Twenty Years of Urban Deer Management: The Fontenelle Forest Experience
The presence of white-tailed deer in developed landscapes is a considerable problem in North America. An overabundant population of white-tailed deer creates problems. These problems consist of damage to personal property and plant communities, deer-vehicle collisions, and disease transmission have created demand for research and management. During the 1990s, these problems developed in Fontenelle Forest Nature Preserve (FF), Gifford Point Wildlife Management Area (GP), and the residential area and adjacent parks along the Missouri River, near Omaha and Bellevue, Nebraska.
By the mid 1990’s, it was clear that the deer problem was spatially and logistically broader than Fontenelle Forest could solve on its own. The Bellevue Deer Task Force (BDTF) was formed in March 1994 and consisted of city and county officials, local residents and landowners, FF and NGPC staff, and other personnel from natural resource agencies. The BDTF met monthly to evaluate ecological, environmental, and sociological impacts of white-tailed deer in the area; develop program objectives; review management options; and resolve problems with the perceived overabundant population of white-tailed deer. Decisions were made to implement a public information program, research projects, and controlled hunting seasons on white-tailed deer in the area. In mid-1995, the BDTF recommended conducting a controlled public hunt in FF. The FF Land Management Committee and Board voted to implement annual managed deer hunts with the goal of reducing the population of white-tailed deer to a level that would allow the habitat to recover to its former health and diversity.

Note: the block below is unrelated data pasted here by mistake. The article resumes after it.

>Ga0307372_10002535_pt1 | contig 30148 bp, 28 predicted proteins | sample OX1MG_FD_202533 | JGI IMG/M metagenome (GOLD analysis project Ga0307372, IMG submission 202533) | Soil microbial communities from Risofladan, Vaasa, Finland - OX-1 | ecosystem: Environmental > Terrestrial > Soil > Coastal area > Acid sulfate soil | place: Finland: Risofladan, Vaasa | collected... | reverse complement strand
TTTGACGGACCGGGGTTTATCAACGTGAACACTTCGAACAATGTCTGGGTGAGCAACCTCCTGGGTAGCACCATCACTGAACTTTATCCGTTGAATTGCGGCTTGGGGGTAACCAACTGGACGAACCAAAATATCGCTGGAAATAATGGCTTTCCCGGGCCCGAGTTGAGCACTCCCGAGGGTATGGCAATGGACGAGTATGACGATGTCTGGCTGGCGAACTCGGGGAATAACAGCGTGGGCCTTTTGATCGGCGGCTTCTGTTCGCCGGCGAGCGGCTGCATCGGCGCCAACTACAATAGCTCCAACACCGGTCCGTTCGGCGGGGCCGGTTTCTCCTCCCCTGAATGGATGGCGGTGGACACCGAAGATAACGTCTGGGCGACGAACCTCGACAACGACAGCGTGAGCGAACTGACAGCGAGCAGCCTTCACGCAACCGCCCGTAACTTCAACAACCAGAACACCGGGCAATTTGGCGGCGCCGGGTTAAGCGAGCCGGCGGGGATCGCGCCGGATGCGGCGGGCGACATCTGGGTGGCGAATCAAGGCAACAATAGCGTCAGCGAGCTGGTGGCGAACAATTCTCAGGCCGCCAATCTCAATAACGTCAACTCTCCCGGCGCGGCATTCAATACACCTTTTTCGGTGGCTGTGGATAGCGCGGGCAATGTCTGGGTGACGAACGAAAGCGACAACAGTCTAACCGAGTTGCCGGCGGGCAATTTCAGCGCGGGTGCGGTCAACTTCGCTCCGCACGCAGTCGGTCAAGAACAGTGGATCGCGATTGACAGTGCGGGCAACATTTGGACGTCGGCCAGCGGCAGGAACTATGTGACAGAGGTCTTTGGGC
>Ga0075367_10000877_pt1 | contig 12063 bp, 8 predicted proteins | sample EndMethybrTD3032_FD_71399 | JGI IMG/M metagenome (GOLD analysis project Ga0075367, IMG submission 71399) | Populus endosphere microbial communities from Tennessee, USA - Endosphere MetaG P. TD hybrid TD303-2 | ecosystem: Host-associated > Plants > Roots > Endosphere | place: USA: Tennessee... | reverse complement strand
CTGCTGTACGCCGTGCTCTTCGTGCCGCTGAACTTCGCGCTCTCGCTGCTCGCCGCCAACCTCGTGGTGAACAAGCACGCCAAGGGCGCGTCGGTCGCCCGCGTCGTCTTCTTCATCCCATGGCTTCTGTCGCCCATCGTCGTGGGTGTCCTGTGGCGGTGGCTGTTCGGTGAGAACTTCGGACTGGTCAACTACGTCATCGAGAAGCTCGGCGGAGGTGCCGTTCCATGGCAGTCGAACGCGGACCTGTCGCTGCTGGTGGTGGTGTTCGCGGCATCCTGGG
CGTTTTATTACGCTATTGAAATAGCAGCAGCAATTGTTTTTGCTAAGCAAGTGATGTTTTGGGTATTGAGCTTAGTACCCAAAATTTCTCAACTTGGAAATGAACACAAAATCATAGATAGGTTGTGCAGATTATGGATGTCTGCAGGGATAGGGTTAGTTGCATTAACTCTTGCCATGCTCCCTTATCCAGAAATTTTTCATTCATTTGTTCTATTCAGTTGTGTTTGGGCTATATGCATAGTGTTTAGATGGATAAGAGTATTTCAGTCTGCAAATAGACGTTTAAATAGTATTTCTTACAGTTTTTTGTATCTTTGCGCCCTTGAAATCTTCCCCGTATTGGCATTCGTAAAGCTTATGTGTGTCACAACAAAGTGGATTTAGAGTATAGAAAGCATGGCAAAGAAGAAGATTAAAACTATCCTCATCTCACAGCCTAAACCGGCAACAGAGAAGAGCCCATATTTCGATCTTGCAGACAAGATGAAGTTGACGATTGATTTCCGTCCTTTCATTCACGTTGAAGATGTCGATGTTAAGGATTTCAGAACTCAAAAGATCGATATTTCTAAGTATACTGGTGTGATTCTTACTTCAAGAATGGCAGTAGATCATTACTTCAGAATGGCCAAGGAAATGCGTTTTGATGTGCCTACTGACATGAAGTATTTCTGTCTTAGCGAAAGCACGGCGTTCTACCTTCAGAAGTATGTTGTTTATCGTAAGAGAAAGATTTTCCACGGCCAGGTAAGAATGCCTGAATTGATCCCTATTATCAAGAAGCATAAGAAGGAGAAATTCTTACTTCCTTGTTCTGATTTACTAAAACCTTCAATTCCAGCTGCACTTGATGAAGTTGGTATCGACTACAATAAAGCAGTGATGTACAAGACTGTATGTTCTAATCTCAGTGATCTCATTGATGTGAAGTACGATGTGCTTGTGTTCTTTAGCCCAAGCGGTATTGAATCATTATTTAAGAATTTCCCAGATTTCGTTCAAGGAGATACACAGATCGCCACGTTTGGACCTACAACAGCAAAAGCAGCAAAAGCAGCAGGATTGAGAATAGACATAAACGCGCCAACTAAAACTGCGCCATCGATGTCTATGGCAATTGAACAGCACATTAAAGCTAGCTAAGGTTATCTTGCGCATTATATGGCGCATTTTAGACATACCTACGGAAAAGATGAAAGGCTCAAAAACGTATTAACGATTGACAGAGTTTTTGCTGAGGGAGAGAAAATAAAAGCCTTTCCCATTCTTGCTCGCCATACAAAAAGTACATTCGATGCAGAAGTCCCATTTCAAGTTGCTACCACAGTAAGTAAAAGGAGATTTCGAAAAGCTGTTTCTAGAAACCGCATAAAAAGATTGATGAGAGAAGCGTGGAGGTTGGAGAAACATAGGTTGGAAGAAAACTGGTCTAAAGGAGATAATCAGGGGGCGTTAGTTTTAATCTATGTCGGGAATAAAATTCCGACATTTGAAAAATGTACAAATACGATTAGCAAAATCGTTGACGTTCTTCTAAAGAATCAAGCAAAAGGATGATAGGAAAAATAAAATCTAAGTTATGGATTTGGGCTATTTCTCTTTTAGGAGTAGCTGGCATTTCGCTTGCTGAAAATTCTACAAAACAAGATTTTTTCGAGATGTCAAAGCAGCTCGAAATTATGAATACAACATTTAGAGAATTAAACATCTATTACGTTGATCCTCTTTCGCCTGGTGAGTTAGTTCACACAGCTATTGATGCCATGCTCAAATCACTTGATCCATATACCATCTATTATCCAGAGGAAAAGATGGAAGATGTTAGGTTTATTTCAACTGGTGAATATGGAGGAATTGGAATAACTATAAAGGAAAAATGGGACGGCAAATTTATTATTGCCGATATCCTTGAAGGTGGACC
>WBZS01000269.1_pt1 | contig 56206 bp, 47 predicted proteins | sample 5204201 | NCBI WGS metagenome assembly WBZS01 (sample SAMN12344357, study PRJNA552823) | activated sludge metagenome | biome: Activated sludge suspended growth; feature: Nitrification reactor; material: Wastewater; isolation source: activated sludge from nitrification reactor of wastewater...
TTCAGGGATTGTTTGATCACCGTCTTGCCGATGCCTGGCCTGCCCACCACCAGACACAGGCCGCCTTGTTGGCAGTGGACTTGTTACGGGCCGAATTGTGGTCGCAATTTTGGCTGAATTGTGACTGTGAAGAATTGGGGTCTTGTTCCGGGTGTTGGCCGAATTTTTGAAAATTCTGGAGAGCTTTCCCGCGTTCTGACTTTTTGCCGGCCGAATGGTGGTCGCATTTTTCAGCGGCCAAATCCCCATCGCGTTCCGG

White-tailed deer were uncommon in the study area from 1900 to mid-1960s. Deer began to thrive and due to low mortality and availability of abundant suburban resources, the density of deer in the study area increased dramatically.
The Fontenelle Forest staff, in conjunction with the NGPC and BDTF, established population goals for white-tailed deer. Annual controlled deer hunts began on FF during December 1996 to reduce densities of white-tailed deer.
Deer hunts have been conducted in FF during mid-December and early January when public visitation at FF was relatively low. All of FF, except the Visitor Center, was closed to public access during hunts. All hunters were required to use elevated stands and safety harnesses if they were physically capable of doing so; hunters were not allowed to stalk or still-hunt. All hunters were required to be >21 years old and show proof of having completed a bow hunter or firearm state safety course. Prospective hunters also had to pass proficiency tests. Hunters at FF were/are required to participate in a hunt orientation prior to the hunt and pay a hunt administration fee. The orientation addressed all site-specific rules and regulations, including dates of the hunt, daily registration, identifications cards, legal hunting devices, hunt areas, marking trails and cutting vegetation, registration of harvested deer, veteran hunter preference, emergency procedures, and contact information.
Hunts were administered by a hunt manager, who provided oversight to all aspects of the hunts. Volunteers and staff of FF assisted the hunt manager in registering hunters, marking hunt boundaries, providing security, and removing harvested deer. Sentries were deployed at access points to FF to limit public access during hunts.